E-mail newsletters on various topics are also available on a regular basis. Feel free to subscribe to the ones you’re interested in.
Of course, you can go back to the Profile Center anytime and change or update or verify your preferences. And if you need more details on Microsoft’s Privacy policies, you can find it all here: http://www.microsoft.com/privacystatement
Any questions? Concerns? Rants? Insults? I can take it. Put them in the comments.
Dear TechEd Diary,
This entry is several days over-due, but I hope you’ll understand. Towards the end of the conference the schedule is tight, and the exhaustion is real. So I thought rather than taking time out of my day on Thursday or Friday I’d just take in and enjoy the rest of the week and finish up my diary writings after I’ve had a little rest.
On Thursday (Day 4) I skipped the first session of the day.
Oh.. give me a break. I needed a little extra sleep after the IT Pro Community Party at the Hughes Hangar on Wednesday night. (see photos below) I did get to the conference in time (or so I thought) for “TWC: Malware Hunting with Mark Russinovich and the Sysinternals Tools” (DCIM-B368), but even though I was there 20 minutes before the start, the room was “full” and people were waiting outside to get in. So instead, I decided to head down to the Hands On Labs, where I re-visited my past life as a Developer and walked through a lab showing me what’s new in the latest version of Visual Studio.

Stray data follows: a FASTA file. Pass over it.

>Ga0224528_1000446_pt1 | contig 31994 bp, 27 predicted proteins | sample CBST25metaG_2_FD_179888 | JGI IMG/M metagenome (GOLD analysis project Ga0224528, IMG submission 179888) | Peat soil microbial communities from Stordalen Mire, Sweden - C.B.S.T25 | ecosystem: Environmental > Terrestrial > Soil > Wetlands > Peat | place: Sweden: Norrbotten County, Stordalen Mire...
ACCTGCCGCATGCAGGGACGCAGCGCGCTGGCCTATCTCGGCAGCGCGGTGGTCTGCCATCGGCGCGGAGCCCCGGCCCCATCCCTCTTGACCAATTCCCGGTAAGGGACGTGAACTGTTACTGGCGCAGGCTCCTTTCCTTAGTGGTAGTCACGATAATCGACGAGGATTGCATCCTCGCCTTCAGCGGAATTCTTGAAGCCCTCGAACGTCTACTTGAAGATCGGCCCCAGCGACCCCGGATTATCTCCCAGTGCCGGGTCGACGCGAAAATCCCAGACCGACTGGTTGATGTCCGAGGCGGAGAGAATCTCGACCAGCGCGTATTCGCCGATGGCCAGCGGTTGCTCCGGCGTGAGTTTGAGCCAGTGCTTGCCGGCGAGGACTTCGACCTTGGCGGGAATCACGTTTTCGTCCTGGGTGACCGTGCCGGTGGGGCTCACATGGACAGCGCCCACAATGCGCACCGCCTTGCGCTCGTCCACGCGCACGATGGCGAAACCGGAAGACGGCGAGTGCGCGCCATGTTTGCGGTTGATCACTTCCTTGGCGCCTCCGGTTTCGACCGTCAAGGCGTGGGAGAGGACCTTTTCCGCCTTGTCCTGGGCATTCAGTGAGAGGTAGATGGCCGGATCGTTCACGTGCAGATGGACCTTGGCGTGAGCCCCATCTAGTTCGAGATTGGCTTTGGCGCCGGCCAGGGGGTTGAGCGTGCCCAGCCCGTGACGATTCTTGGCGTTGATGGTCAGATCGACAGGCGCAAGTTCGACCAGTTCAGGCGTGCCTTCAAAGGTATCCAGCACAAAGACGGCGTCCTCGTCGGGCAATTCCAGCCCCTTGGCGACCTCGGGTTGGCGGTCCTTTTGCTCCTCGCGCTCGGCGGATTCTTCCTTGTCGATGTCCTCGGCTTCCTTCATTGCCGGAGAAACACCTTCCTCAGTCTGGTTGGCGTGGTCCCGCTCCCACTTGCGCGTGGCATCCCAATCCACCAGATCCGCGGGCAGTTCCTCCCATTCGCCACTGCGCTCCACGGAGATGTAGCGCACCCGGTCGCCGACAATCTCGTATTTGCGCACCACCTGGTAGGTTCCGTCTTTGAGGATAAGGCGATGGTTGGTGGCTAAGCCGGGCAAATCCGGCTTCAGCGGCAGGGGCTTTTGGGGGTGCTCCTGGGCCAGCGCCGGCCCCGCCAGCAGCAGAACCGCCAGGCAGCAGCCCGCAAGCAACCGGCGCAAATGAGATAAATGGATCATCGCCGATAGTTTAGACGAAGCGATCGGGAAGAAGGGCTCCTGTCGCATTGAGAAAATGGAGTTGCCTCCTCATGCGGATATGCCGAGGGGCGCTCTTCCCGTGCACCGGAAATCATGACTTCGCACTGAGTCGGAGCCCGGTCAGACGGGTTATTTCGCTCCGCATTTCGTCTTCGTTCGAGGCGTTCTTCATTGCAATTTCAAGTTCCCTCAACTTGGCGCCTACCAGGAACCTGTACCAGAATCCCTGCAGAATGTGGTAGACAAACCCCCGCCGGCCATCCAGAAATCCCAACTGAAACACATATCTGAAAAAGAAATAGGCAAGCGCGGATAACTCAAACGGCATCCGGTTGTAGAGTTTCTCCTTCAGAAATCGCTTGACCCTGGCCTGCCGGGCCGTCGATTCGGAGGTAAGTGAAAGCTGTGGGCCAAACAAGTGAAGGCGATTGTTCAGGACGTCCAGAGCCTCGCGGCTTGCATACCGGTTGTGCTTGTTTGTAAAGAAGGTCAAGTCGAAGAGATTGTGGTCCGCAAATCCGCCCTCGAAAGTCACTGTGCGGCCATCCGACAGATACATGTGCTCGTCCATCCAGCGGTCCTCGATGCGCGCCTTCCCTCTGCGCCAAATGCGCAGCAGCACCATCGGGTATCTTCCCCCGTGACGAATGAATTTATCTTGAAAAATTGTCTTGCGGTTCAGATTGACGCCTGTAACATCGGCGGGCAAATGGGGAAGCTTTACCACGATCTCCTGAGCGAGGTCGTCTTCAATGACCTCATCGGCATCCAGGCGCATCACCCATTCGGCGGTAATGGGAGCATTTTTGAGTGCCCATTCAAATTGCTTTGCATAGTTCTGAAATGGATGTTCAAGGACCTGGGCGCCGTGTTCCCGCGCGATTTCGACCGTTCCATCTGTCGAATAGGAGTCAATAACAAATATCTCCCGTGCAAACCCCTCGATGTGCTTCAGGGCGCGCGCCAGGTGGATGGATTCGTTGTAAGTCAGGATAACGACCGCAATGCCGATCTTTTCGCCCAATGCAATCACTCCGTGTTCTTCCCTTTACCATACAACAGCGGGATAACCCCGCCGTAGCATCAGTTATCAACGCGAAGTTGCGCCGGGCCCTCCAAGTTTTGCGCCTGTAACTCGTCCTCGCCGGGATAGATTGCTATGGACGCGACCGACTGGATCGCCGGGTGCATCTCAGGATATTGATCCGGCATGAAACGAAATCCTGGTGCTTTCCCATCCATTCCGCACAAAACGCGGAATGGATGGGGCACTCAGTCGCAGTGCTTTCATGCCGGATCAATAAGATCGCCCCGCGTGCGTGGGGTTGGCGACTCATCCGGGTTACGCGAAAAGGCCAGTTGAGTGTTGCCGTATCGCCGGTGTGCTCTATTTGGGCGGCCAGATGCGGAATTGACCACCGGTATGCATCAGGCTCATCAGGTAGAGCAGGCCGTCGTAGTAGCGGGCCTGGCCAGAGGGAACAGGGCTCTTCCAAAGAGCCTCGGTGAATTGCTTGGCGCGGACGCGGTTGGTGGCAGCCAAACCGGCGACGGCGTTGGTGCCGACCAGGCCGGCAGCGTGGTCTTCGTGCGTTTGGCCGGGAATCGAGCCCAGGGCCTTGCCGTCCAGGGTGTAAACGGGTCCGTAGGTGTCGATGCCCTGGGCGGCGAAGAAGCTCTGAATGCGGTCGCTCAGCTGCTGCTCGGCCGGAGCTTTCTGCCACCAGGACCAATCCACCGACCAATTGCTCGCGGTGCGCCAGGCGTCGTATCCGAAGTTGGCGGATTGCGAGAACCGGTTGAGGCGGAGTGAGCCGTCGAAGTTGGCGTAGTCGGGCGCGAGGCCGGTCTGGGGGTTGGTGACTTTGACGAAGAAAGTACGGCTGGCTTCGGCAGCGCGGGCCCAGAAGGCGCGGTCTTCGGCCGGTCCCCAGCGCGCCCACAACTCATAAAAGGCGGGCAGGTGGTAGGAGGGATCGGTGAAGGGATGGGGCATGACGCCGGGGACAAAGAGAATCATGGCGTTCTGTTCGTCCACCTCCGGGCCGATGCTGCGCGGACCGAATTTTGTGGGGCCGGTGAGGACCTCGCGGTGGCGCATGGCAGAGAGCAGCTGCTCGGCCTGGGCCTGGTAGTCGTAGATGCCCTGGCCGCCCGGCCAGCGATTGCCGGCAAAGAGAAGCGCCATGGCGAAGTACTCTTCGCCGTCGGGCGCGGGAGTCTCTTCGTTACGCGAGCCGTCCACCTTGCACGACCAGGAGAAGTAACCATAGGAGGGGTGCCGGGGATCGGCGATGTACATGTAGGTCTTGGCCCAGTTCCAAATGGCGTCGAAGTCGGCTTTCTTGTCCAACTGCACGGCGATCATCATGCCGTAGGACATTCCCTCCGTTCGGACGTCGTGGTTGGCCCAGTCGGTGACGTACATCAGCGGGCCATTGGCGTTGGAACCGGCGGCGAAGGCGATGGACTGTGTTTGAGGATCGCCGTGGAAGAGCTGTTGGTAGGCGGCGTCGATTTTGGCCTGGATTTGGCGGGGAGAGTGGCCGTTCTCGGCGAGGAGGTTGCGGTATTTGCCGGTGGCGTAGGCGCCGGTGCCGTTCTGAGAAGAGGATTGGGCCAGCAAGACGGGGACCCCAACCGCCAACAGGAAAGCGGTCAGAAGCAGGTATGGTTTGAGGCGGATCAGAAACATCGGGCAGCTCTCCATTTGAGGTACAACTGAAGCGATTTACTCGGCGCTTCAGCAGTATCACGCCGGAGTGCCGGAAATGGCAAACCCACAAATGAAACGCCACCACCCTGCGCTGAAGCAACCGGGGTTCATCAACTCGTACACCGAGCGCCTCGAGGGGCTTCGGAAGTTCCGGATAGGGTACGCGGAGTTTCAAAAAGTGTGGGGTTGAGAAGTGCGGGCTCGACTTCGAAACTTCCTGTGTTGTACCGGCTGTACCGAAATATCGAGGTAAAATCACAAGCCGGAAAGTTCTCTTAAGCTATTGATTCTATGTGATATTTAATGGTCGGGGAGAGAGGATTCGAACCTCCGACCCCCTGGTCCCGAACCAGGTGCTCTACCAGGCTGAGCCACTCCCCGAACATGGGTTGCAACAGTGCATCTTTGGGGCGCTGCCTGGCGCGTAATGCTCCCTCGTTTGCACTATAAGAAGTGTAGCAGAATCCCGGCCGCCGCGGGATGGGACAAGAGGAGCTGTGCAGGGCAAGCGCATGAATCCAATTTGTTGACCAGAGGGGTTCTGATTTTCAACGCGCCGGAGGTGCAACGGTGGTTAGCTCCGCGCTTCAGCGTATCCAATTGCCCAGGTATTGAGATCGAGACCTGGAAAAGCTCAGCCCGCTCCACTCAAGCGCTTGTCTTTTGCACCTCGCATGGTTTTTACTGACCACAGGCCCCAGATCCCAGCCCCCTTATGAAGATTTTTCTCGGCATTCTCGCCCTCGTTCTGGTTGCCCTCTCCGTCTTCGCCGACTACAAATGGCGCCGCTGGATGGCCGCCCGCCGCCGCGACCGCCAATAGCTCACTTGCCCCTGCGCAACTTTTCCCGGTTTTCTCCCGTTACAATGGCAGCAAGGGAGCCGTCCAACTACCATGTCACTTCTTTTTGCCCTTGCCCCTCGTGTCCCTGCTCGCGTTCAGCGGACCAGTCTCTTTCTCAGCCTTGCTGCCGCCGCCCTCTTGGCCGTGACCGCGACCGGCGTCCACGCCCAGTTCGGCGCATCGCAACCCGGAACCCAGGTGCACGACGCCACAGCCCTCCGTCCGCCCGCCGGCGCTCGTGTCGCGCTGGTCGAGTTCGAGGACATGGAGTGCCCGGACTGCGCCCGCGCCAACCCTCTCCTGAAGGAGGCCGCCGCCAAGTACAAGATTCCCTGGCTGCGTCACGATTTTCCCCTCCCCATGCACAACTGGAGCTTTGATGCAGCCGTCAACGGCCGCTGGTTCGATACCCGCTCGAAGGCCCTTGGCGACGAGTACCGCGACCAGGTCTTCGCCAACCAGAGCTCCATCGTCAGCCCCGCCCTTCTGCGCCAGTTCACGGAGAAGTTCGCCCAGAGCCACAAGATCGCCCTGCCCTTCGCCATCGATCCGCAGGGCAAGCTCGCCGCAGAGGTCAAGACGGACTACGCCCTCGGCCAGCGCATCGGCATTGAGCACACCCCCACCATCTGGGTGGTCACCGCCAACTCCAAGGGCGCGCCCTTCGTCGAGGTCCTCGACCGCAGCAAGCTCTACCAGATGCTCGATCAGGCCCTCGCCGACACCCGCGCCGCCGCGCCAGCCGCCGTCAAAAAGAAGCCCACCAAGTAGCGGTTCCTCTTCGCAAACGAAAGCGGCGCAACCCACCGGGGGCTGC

After lunch I attended “Case of the Unexplained: Troubleshooting with Mark Russinovich” (WIN-B354). This time I got there 40 minutes early and managed to get a good seat. The room was full soon after.) This was the 2014 version of Mark’s popular session that he’s done for many years now, where he shows off the System Internals tools and how they were used to solve strange workstation and server issues.
And.. I confess… I skipped the last session of the day and went back to my hotel. The weather, which through most of the week was very unseasonably cool, was finally warm enough in Houston to enjoy a little time poolside.
Following a lovely Chinese dinner (we highly recommend the China Garden) with my coworker Jennelle Crothers and MVP and author Ed Horley, the evening party at Minute Maid Park was fun. Lots of food and drink, and live music stationed around the perimeter. The Dueling Piano Bar took tips to allow our friend Don Donais to play drums on a few songs. And the group “The Spazmatics” were a fun 80’s-tribute band. After the main party was over, several of us went to Pete’s Dueling Piano Bar for more entertainment.
Friday was a sleep-in day, followed by leisurely packing, heading to the airport, and sharing a plane home with several of my Minneapolis friends.
“So what’s next, Kevin?”
I’m glad you asked. I’m going to be planning, facilitating, and participating in a series of blog articles entitled “TechEd 2014 Favorites”, in which I and my coworkers who attended the event will document some of the important announcements and our favorite moments from TechEd 2014. Watch this blog for more details coming very soon.
I’ll leave you, dear TechEd diary, with some photos taken at the events described above.
DJ Joey Snow cranking out the tunes at the IT Pro Community Party
My west coast coworker (and newbie on the team) Jessica DeVita, Simon May, and Ed Lieberman.
Mark Russinovich explaining the unexplainable
The drawing at the Adaptiva booth for a Harley Davidson motorcycle. I didn’t win.
The little 3’ deep pool shared by the Courtyard and Residence Inn. It was empty when I got there, but he chairs filled up soon after. I guess I’m a trend-setter.
Minute Maid Park on the walk over.
Entertainment at the party.
Hmm.. Odd that nobody is in the salad bar line.
View of the field and main stage
Don Donais rocking out with the pianos at the dueling piano bar.
Pete’s Dueling Piano Bar
See you next year!!